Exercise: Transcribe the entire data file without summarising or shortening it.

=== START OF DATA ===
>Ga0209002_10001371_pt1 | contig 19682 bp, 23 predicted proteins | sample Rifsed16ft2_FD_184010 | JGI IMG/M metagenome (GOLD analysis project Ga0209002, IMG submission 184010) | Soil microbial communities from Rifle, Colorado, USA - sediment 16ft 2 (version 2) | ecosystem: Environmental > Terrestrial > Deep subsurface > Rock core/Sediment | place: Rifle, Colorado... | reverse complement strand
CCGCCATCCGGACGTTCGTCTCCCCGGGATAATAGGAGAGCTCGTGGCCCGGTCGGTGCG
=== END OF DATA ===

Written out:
>Ga0209002_10001371_pt1 | contig 19682 bp, 23 predicted proteins | sample Rifsed16ft2_FD_184010 | JGI IMG/M metagenome (GOLD analysis project Ga0209002, IMG submission 184010) | Soil microbial communities from Rifle, Colorado, USA - sediment 16ft 2 (version 2) | ecosystem: Environmental > Terrestrial > Deep subsurface > Rock core/Sediment | place: Rifle, Colorado... | reverse complement strand
CCGCCATCCGGACGTTCGTCTCCCCGGGATAATAGGAGAGCTCGTGGCCCGGTCGGTGCG